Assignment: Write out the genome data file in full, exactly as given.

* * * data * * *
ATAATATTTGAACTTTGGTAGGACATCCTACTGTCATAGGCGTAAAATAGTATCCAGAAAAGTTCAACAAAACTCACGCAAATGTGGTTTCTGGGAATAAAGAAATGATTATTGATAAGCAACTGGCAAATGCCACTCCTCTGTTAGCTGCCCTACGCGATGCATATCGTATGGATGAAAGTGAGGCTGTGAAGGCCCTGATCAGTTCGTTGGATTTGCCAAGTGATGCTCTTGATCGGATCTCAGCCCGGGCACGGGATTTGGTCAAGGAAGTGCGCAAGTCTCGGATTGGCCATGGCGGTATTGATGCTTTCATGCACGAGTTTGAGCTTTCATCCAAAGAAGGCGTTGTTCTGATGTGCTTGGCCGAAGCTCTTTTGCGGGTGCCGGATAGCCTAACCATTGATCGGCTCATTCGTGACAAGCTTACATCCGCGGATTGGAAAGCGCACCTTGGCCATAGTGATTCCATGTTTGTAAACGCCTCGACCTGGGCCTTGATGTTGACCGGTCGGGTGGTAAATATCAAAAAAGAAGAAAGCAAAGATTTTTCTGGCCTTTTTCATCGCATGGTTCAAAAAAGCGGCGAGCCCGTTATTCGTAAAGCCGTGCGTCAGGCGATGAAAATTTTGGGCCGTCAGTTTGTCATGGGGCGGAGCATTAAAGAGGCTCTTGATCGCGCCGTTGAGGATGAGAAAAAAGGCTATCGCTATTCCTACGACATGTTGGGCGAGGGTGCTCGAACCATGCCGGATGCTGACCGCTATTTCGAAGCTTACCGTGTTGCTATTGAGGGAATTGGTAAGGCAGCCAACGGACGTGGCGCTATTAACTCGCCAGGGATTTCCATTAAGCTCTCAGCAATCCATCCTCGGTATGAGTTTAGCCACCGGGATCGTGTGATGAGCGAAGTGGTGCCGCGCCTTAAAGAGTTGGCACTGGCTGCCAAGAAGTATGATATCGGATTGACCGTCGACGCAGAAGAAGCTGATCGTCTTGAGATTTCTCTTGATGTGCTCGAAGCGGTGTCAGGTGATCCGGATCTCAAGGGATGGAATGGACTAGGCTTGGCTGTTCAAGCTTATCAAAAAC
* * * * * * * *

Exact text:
ATAATATTTGAACTTTGGTAGGACATCCTACTGTCATAGGCGTAAAATAGTATCCAGAAAAGTTCAACAAAACTCACGCAAATGTGGTTTCTGGGAATAAAGAAATGATTATTGATAAGCAACTGGCAAATGCCACTCCTCTGTTAGCTGCCCTACGCGATGCATATCGTATGGATGAAAGTGAGGCTGTGAAGGCCCTGATCAGTTCGTTGGATTTGCCAAGTGATGCTCTTGATCGGATCTCAGCCCGGGCACGGGATTTGGTCAAGGAAGTGCGCAAGTCTCGGATTGGCCATGGCGGTATTGATGCTTTCATGCACGAGTTTGAGCTTTCATCCAAAGAAGGCGTTGTTCTGATGTGCTTGGCCGAAGCTCTTTTGCGGGTGCCGGATAGCCTAACCATTGATCGGCTCATTCGTGACAAGCTTACATCCGCGGATTGGAAAGCGCACCTTGGCCATAGTGATTCCATGTTTGTAAACGCCTCGACCTGGGCCTTGATGTTGACCGGTCGGGTGGTAAATATCAAAAAAGAAGAAAGCAAAGATTTTTCTGGCCTTTTTCATCGCATGGTTCAAAAAAGCGGCGAGCCCGTTATTCGTAAAGCCGTGCGTCAGGCGATGAAAATTTTGGGCCGTCAGTTTGTCATGGGGCGGAGCATTAAAGAGGCTCTTGATCGCGCCGTTGAGGATGAGAAAAAAGGCTATCGCTATTCCTACGACATGTTGGGCGAGGGTGCTCGAACCATGCCGGATGCTGACCGCTATTTCGAAGCTTACCGTGTTGCTATTGAGGGAATTGGTAAGGCAGCCAACGGACGTGGCGCTATTAACTCGCCAGGGATTTCCATTAAGCTCTCAGCAATCCATCCTCGGTATGAGTTTAGCCACCGGGATCGTGTGATGAGCGAAGTGGTGCCGCGCCTTAAAGAGTTGGCACTGGCTGCCAAGAAGTATGATATCGGATTGACCGTCGACGCAGAAGAAGCTGATCGTCTTGAGATTTCTCTTGATGTGCTCGAAGCGGTGTCAGGTGATCCGGATCTCAAGGGATGGAATGGACTAGGCTTGGCTGTTCAAGCTTATCAAAAAC